Does anyone want to do a how-to on soldering? - Mazda 6 Forums : Mazda 6 Forum / Mazda Atenza Forum
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post #1 of 16 (permalink) Old 08-02-2006, 11:07 PM Thread Starter
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I've been looking at soldering the wires on my CP-e and I really would like to learn the correct methods of soldering 2 wires together in a secure manner. Most of the time when I try it, the solder just seems to bead up on the surface of the wires, not making a very clean joint. From what I've read online you need to heat the wires and the solder evenly, but how do I do this without melting the wire jacket?
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post #2 of 16 (permalink) Old 08-02-2006, 11:12 PM
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http://www.epemag.wimborne.co.uk/solderfaq.htm

Site I have used in the past...

Here's a summary of how to make the perfect solder joint.
All parts must be clean and free from dirt and grease.
Try to secure the work firmly.
"Tin" the iron tip with a small amount of solder. Do this immediately, with new tips being used for the first time.
Clean the tip of the hot soldering iron on a damp sponge.
Many people then add a tiny amount of fresh solder to the cleansed tip.
Heat all parts of the joint with the iron for under a second or so.
Continue heating, then apply sufficient solder only, to form an adequate joint.
Remove and return the iron safely to its stand.
It only takes two or three seconds at most, to solder the average p.c.b. joint.
Do not move parts until the solder has cooled.


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post #3 of 16 (permalink) Old 08-03-2006, 09:08 AM
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Unfortunately, it appears all the soldering sites talk about circuit boards or plumbing versus wires. I don't care about pipes and circuit boards.

Is there one that discusses wires in detail?

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post #4 of 16 (permalink) Old 08-04-2006, 10:31 PM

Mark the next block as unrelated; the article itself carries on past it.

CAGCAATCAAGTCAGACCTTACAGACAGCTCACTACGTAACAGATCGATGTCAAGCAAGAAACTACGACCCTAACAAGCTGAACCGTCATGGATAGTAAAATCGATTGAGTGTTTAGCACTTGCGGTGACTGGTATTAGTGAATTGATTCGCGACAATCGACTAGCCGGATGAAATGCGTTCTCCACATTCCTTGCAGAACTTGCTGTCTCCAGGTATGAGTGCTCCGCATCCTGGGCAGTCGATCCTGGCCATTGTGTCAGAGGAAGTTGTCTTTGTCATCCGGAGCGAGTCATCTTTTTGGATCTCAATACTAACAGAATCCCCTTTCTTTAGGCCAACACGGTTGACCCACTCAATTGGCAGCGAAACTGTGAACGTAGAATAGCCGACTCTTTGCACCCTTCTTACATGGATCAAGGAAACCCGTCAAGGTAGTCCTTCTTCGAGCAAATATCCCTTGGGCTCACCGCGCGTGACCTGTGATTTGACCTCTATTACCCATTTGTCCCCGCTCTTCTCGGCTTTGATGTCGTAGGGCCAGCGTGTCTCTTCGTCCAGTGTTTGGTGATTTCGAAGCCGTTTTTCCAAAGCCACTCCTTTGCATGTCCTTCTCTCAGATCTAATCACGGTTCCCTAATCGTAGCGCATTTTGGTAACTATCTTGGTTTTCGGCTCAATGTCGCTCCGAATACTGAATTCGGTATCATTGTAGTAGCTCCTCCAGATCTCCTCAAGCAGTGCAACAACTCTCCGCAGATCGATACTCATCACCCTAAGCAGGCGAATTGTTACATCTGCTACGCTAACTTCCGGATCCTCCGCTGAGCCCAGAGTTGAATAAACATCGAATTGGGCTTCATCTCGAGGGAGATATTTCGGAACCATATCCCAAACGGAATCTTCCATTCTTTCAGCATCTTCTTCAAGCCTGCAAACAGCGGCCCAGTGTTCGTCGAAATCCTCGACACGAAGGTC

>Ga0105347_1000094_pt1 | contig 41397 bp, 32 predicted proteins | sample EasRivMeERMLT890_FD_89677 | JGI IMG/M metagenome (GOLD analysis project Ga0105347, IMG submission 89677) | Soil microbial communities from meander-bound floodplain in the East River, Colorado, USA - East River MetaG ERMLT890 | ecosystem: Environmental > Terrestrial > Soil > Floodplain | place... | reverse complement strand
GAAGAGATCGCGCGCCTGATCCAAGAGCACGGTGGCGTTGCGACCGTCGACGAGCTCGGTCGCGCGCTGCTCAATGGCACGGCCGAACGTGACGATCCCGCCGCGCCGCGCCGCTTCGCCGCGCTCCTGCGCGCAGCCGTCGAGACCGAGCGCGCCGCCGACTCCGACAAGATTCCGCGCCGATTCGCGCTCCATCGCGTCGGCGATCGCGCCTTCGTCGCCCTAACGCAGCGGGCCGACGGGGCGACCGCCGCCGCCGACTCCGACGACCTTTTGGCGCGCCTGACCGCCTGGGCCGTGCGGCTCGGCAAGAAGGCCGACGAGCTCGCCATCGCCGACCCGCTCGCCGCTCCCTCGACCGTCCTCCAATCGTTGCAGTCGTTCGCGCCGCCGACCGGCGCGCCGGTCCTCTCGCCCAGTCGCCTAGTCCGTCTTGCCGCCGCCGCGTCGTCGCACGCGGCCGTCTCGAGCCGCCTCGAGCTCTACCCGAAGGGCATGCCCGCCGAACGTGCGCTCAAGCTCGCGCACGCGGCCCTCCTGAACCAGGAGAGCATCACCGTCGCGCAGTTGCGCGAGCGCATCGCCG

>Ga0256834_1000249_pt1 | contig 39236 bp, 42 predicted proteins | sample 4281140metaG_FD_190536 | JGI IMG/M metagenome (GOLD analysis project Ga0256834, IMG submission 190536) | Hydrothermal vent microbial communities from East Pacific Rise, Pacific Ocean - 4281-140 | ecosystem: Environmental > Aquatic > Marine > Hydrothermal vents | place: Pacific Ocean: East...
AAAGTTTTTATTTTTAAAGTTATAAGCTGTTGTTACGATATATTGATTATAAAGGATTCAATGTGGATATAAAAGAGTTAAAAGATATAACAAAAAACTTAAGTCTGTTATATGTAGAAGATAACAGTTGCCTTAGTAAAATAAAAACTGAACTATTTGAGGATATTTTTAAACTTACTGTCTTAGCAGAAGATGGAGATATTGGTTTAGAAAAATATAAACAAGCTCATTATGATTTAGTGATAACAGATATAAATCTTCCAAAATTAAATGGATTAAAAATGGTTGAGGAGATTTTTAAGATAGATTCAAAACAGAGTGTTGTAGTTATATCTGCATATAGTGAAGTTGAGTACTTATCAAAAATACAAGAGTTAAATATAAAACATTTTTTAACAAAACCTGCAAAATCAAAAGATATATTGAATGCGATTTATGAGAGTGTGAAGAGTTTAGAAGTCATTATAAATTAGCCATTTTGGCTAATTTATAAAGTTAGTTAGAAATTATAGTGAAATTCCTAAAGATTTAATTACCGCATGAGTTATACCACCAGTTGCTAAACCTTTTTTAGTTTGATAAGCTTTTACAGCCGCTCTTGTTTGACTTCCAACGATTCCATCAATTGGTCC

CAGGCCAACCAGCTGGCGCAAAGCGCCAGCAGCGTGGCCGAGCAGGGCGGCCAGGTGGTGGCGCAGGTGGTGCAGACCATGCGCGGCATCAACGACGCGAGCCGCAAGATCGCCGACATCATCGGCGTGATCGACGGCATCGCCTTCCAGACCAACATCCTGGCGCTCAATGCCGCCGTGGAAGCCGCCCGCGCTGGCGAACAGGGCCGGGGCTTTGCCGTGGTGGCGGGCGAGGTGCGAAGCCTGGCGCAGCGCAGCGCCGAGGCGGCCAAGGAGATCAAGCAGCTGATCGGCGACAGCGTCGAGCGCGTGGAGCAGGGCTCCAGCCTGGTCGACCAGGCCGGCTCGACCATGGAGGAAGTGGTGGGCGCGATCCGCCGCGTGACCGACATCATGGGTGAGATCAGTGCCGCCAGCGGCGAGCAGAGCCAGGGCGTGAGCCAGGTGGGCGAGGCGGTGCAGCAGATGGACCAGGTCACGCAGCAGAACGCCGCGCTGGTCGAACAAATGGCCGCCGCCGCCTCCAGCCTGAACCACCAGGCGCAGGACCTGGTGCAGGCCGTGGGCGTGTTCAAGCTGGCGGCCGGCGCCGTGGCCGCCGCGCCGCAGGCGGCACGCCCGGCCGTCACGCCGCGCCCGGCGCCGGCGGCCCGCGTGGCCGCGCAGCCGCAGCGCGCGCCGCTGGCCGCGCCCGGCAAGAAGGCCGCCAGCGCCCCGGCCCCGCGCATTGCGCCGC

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what i do is i just twist the wires together to hold it in place, drop some flux on there, then heat the wires a bit with the soldering iron. when it's hot enough then start soldering. the flux helps ALOT in bonding the wires. if you don't have flux, then try working the soldering into the wires. hope this kinda helped...
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post #5 of 16 (permalink) Old 08-05-2006, 07:01 PM Thread Starter
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I'm trying to use flux core wire... is that my problem?

P.S. is there a correct method of stripping a middle section of wire without cutting the wire?
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post #6 of 16 (permalink) Old 08-07-2006, 12:42 AM
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To make the strongest joint possible you must press the solder to the contact (wires) when they get hot enough and not to the soldering pencil or gun whichever you are using. When you melt the solder on the soldering pencil and then put it on your contact then you creat what is called a cold solder and these are very weak and break very easy and do not creat a very good connection.
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post #7 of 16 (permalink) Old 08-08-2006, 08:48 AM
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Quote:
I'm trying to use flux core wire... is that my problem?

P.S. is there a correct method of stripping a middle section of wire without cutting the wire?
[/b]
Nope. Flux core will have the same affect as adding flux before hand. Just make sure to heat the joint, NOT the solder, giving the joint enough time to heat up (but not toooo much) and "draw" the solder in. When done correctly, the joint should draw the solder into itself, like a paper towel soaking up water...

As for stripping, you can do it old-school with a sharp knife, or use a crimping/stripping tool.
Nice fancy one from Klein: http://www.kleintools.com/

It's also a good idea to practice! Get some scrap wire and try it a few dozen times before soldering the $$$ CPU in your '6.

Good luck!

PS - don't forget the shrink wrap goes on BEFORE soldering!


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post #8 of 16 (permalink) Old 08-08-2006, 05:15 PM
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Shrink wrap?

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post #9 of 16 (permalink) Old 08-09-2006, 07:17 AM
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A.K.A shrink tube

Have a lookie: http://cableorganizer.com/heat-shrink/

If you've never used it before - it's a polyurethane tube that shrinks when heated. It comes in different colours, diameters and shrink ratios. A 2:1 ratio tube will shrink to half it's original size when heated, 3:1 shrinks 66%, etc etc.

Use it instead of electrical tape to cover the solder joint once you're done. It will keep the joints from shorting each other out. It's typically used when splicing two wires together, so I'm not sure if it's applicable for the ECU soldering that you'll be doing.


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post #10 of 16 (permalink) Old 08-09-2006, 03:43 PM
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I guess I don't see how it would be possible to put that on and then solder. I think I'll just stick with tape.

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